A sub-variant of the Omicron strain of coronavirus has been classified as a “variant of interest” by the World Health Organization, because of “its rapidly increasing spread”.
JN.1 has been found in many countries around the world, including India, China, UK and the United States.
The risk to the public is currently low and current vaccines continue to offer protection, the WHO says.
But it warns Covid and other infections could rise this winter.
Respiratory viruses such as flu, respiratory syncytial virus (RSV) and childhood pneumonia are also on the rise in the northern hemisphere.
The virus which causes Covid is constantly changing over time and sometimes this leads to new variants developing.
Omicron has been the globally dominant variant for some time.
The World Health Organization (WHO) is currently tracking a number of variants of interest linked to Omicron – including JN.1 – although none of them are deemed to be concerning.
But JN.1 is spreading quickly in many corners of the world.
It is currently the fastest-growing variant in the United States, according to the US Centres for Disease Control and Prevention, accounting for 15-29% of infections.
The UK Health Security Agency says JN.1 currently makes up around 7% of positive Covid tests analysed in a lab. It said it would continue to monitor all available data on this and other variants.
JN.1 is spreading fast in all regions, probably because it has an additional mutation in the spike protein compared to the BA.2.86 variant from which it’s descended.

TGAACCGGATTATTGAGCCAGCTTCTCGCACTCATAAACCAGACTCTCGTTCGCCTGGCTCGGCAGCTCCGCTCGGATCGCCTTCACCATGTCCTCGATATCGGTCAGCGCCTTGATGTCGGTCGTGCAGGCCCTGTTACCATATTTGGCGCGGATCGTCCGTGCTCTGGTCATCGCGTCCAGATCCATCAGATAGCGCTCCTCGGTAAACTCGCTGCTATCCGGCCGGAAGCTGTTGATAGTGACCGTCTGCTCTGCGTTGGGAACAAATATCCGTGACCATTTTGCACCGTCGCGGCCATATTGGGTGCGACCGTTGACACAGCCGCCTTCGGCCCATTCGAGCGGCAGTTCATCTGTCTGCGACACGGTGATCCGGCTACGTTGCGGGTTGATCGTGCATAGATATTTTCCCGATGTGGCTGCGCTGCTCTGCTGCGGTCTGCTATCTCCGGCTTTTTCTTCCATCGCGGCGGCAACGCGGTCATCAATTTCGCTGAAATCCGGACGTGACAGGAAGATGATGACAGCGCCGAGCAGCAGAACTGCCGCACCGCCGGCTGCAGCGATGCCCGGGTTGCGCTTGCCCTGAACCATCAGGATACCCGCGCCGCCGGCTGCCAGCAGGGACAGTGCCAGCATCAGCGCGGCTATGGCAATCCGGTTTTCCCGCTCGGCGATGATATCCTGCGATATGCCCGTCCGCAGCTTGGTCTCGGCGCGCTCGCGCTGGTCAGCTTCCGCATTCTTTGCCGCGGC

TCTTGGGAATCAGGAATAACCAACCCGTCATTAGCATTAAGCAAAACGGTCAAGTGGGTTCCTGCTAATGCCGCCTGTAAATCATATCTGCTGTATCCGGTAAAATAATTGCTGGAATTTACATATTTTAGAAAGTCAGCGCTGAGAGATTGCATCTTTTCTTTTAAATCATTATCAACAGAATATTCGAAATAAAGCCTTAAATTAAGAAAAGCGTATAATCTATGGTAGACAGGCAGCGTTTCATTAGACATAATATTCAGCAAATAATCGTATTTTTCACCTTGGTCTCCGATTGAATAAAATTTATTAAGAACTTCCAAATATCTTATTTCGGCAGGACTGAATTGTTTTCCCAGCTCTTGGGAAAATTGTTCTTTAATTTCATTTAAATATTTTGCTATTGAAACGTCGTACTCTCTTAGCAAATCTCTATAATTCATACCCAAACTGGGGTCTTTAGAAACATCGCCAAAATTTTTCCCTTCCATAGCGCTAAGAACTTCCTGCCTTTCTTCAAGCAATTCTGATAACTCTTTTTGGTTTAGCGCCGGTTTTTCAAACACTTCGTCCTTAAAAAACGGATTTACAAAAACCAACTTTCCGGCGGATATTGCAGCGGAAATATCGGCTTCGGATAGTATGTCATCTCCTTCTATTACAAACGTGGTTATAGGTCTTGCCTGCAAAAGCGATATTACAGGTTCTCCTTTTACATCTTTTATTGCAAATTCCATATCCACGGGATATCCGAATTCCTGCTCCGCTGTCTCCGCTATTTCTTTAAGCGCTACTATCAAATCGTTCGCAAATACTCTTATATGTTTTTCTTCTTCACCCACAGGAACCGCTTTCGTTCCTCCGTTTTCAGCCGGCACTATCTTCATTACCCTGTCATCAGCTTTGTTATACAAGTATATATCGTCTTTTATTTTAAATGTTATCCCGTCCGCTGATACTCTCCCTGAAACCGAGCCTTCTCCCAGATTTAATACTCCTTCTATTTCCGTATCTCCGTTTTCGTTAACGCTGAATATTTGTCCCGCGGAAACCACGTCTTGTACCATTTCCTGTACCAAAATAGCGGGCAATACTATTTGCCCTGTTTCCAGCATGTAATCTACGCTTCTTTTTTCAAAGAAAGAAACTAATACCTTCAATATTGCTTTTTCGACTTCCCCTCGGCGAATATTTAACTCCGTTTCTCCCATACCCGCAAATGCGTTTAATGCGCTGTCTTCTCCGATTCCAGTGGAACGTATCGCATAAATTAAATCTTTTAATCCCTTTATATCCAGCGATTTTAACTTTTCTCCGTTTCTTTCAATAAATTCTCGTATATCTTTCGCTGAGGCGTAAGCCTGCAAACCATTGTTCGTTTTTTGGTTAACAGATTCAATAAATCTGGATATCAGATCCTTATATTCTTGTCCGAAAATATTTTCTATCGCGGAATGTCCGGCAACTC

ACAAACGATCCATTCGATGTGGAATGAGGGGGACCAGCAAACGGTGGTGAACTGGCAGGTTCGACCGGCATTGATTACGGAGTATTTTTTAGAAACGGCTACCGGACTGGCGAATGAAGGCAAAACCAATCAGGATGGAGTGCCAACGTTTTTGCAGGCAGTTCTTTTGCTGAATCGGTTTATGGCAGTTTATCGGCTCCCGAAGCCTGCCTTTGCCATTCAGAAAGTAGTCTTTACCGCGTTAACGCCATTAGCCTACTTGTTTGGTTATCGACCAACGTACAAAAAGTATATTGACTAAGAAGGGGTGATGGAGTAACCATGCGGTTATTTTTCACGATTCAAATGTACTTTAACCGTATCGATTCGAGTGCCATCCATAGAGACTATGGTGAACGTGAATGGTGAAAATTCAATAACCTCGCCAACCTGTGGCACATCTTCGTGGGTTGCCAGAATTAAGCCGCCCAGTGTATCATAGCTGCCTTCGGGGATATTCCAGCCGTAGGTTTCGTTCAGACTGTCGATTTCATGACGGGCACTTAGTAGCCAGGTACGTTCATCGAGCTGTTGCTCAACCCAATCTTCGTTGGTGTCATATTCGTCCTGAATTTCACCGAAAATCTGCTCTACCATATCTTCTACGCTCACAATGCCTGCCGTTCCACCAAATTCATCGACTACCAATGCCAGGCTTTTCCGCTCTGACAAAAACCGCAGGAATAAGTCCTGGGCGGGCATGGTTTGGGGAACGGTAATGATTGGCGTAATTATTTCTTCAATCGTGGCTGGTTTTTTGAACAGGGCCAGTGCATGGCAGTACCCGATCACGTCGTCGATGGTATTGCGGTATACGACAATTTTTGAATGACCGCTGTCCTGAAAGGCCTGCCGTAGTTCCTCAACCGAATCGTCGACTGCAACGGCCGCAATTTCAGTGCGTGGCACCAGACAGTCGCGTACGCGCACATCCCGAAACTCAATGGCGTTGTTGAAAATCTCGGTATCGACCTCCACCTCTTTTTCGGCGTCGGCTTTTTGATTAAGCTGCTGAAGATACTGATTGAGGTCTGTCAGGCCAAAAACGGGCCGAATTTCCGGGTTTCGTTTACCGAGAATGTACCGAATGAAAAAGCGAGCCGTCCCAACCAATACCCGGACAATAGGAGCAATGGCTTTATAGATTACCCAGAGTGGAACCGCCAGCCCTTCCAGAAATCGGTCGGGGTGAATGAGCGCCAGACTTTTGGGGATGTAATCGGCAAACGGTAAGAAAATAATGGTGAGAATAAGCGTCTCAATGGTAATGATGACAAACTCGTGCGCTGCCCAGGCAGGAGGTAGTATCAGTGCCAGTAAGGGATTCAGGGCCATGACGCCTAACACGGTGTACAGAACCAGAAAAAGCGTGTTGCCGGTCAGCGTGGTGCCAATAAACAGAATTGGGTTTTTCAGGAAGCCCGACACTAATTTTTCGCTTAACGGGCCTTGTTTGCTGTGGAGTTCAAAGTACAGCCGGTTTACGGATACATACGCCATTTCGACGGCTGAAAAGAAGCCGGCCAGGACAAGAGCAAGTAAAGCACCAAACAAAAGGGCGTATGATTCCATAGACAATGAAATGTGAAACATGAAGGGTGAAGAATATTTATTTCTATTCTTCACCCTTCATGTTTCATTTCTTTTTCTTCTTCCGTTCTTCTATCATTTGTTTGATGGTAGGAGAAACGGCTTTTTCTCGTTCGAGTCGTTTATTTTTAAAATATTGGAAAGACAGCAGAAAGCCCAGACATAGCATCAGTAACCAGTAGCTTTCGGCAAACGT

“It is anticipated that this variant may cause an increase in Sars-Cov-2 [coronavirus] cases amid a surge of infections of other viral and bacterial infections, especially in countries entering the winter season,” the WHO’s risk assessment says.
There is still limited evidence on how capable JN.1 is of getting round the immunity offered by vaccines, the WHO says.
There are no reports of people becoming more ill with this variant than previous ones.
But more studies are needed to work out the health impact, the WHO says, as the number of countries reporting data on people admitted to hospital with Covid has dramatically reduced.
To prevent infections and severe disease, the WHO advises:
-wear a mask in crowded, enclosed areas
-cover up coughs and sneezes
-clean your hands regularly
-stay up to date with Covid and flu vaccinations, especially if vulnerable
-stay home if ill
-get tested if you have symptoms